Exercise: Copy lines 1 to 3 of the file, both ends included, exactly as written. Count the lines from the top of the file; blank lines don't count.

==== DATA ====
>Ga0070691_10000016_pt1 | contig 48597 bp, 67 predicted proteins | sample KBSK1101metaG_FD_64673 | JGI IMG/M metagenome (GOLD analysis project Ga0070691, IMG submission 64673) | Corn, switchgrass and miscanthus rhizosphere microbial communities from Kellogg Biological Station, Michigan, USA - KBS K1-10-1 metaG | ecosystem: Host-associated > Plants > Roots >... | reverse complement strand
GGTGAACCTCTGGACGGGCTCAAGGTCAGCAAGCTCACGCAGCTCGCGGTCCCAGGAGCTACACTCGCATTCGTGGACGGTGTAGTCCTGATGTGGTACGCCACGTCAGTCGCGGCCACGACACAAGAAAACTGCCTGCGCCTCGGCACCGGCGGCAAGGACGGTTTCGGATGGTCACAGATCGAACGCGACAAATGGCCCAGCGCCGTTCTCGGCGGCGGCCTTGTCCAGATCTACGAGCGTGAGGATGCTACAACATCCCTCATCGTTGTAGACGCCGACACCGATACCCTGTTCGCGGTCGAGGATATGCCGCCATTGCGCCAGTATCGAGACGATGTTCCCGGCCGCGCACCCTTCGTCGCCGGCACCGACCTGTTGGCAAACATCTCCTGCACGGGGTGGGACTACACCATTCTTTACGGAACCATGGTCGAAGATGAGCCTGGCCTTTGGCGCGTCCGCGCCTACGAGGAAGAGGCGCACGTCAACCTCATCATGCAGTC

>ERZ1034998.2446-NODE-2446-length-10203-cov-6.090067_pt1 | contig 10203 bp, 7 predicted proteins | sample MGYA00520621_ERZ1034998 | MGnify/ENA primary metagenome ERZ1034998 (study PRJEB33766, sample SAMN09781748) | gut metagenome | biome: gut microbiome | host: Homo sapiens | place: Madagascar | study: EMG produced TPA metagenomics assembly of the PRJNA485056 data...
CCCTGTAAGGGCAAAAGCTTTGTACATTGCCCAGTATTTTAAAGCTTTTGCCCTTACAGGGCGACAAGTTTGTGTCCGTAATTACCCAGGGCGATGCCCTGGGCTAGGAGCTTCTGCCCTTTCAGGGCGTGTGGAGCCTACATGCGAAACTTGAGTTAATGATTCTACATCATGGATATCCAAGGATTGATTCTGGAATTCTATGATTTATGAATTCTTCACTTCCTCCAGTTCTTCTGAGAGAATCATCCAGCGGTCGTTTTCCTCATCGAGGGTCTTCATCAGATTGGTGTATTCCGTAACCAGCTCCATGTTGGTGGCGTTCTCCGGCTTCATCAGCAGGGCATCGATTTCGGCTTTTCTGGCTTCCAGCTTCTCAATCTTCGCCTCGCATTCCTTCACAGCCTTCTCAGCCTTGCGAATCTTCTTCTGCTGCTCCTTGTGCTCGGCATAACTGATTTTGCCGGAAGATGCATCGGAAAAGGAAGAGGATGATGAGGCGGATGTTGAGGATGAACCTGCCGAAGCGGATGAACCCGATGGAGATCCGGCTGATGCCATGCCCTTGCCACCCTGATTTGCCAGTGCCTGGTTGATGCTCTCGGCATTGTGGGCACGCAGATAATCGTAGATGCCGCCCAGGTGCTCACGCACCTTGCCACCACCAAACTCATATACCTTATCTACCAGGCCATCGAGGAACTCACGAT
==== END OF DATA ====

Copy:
>Ga0070691_10000016_pt1 | contig 48597 bp, 67 predicted proteins | sample KBSK1101metaG_FD_64673 | JGI IMG/M metagenome (GOLD analysis project Ga0070691, IMG submission 64673) | Corn, switchgrass and miscanthus rhizosphere microbial communities from Kellogg Biological Station, Michigan, USA - KBS K1-10-1 metaG | ecosystem: Host-associated > Plants > Roots >... | reverse complement strand
GGTGAACCTCTGGACGGGCTCAAGGTCAGCAAGCTCACGCAGCTCGCGGTCCCAGGAGCTACACTCGCATTCGTGGACGGTGTAGTCCTGATGTGGTACGCCACGTCAGTCGCGGCCACGACACAAGAAAACTGCCTGCGCCTCGGCACCGGCGGCAAGGACGGTTTCGGATGGTCACAGATCGAACGCGACAAATGGCCCAGCGCCGTTCTCGGCGGCGGCCTTGTCCAGATCTACGAGCGTGAGGATGCTACAACATCCCTCATCGTTGTAGACGCCGACACCGATACCCTGTTCGCGGTCGAGGATATGCCGCCATTGCGCCAGTATCGAGACGATGTTCCCGGCCGCGCACCCTTCGTCGCCGGCACCGACCTGTTGGCAAACATCTCCTGCACGGGGTGGGACTACACCATTCTTTACGGAACCATGGTCGAAGATGAGCCTGGCCTTTGGCGCGTCCGCGCCTACGAGGAAGAGGCGCACGTCAACCTCATCATGCAGTC

>ERZ1034998.2446-NODE-2446-length-10203-cov-6.090067_pt1 | contig 10203 bp, 7 predicted proteins | sample MGYA00520621_ERZ1034998 | MGnify/ENA primary metagenome ERZ1034998 (study PRJEB33766, sample SAMN09781748) | gut metagenome | biome: gut microbiome | host: Homo sapiens | place: Madagascar | study: EMG produced TPA metagenomics assembly of the PRJNA485056 data...